Wyndham Lewis: The Revenge for Love
Lewis clearly has a thing about artists with minimal talent. As in the The Apes of God, this book is concerned, to a great extent, with mocking such artists. Unlike The Apes of God, it is not set just in England but starts and ends in Spain during the Spanish Civil War. Percy Hardcaster (his real name is apparently Hardcastle but he (slightly) changed it to avoid causing his mother embarrassment) is in prison in Spain. He had been working as a propagandist (and not a fighter) for the communists but had been caught with three sticks of dynamite in his pocket. Life does not seem too hard in prison. A young woman brings him food every day (and also smuggles in foreign newspapers and messages). However, he is planning an escape with the aid of Serafín, one of the prison guards. The senior prison guard has been well aware of this escape, having intercepted messages carried in Hardcaster’s food basket, and the plot is foiled, with Serafín killed and Hardcaster wounded.
We then jump to England, where we learn that Hardcaster has been released from prison (albeit with a wooden leg) and Sean O’Hara is to hold a party welcoming him back. It is this party that gives Lewis the opportunity to introduce us to the guests and, at the same time, the talentless artists, as well as a variety of shady characters. The first one we meet is Victor Stamp and his wife, Margot. Stamp is trying hard to earn a living as a painter but even he admits that he does not have any real talent. He is permanently broke and Margot’s temporary job in a bookshop is about to come to an end. He will become the perfect target for a couple of shady characters. Lewis shows how shallow he is by using a technique used in other novels of this period, namely having a talentless and/or insincere artist forging paintings. He is not even successful at that and will end up in a shady plot in Spain.
Jack Druze is not an artist. Indeed, he is an accountant. He becomes involved in the art world by helping Tristram Phipps (Tristy) with his accounts. He becomes fascinated with the art world and, in particular, becomes fascinated with Gillian, Tristram’s wife. Tristram is naïve but is held up to be a talent to watch. However, when he goes to Jack (because the Inland Revenue feel that, because he is talked about in the press, he must have sold a lot of paintings), he reveals that he has sold very few paintings and, like Victor, is broke and he too will end up working for Roland Stamp’s forgery factory. Stamp and O’Hara are the two shady characters. We barely meet Stamp but O’Hara, obviously Irish but, as Lewis states, eager to be British, is clearly up to something suspicious politically, probably involving Spain but we do not find out what till much later.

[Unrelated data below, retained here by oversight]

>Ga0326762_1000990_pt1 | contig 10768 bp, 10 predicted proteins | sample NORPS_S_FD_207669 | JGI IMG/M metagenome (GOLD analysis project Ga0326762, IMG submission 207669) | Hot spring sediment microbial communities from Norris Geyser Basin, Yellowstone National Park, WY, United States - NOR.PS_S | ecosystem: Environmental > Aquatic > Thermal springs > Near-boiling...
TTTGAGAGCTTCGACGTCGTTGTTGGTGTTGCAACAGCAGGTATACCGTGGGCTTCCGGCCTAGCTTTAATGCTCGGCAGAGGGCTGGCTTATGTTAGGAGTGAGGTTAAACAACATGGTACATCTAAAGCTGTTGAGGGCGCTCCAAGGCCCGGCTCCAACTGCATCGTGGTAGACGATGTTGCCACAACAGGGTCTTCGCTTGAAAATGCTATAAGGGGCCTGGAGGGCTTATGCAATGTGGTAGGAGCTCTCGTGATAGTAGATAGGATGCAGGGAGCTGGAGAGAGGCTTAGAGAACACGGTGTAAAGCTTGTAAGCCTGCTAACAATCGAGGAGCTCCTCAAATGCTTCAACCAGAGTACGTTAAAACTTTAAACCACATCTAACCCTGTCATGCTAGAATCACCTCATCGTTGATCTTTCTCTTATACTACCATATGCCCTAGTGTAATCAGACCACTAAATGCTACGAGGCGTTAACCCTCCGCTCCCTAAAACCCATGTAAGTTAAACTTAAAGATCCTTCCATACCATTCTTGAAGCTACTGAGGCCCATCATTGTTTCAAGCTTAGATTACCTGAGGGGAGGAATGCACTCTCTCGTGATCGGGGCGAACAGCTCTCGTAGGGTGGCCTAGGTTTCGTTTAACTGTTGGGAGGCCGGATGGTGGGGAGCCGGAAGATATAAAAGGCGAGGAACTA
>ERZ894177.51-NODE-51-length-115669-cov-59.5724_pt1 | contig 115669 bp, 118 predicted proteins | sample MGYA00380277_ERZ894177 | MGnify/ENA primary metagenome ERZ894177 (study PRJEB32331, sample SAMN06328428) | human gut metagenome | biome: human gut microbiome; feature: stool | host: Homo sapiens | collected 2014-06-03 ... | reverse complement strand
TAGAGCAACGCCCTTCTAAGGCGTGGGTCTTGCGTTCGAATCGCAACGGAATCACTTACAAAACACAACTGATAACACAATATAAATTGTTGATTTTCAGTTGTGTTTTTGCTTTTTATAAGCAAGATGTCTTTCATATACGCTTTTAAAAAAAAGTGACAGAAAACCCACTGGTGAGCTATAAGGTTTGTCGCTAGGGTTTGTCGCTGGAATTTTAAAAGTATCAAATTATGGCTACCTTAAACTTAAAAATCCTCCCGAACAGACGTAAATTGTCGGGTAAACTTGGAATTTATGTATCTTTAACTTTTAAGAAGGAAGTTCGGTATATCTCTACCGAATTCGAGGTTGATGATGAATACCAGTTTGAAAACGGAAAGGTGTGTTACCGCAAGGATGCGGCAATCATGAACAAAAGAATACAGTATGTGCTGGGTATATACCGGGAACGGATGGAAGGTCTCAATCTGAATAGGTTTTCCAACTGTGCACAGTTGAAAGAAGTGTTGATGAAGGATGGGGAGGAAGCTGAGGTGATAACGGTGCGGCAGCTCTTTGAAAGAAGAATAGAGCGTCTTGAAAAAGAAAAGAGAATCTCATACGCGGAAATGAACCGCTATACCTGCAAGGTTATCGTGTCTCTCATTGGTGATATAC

While there is a plot, involving the painting, Jack and Hardcaster both trying to woo Gillian and murky politics around the Spanish Civil War, Lewis uses much of the action to mock talentless artists, political activists, particularly those on the Left, and, as in his other books, the ill-informed bourgeois. There is a wonderful scene where Margot gets a visit from her friend Agnes Irons. Agnes talks about her rich friends, the Bulkeleys. Have they any pictures by living people? Margot asks, on being told that they collected art. That the living were rather common for the Bulkeleys to have anything to do with, in the matter of artists, obviously was the first thing that occurred to Agnes. When Margot persists, Agnes comments You don’t mean those cubist horrors, do you? When Picasso is later mentioned and Margot asks if Agnes has heard of him, her comment is I can’t say I have. What an odd name – it sounds dago. In short, Lewis is, as in The Apes of God, brutal with his characters. If you like brutal satire and a plot revolving around murky politics in the Spanish Civil War, you will enjoy this novel.
First published 1937 by Cassell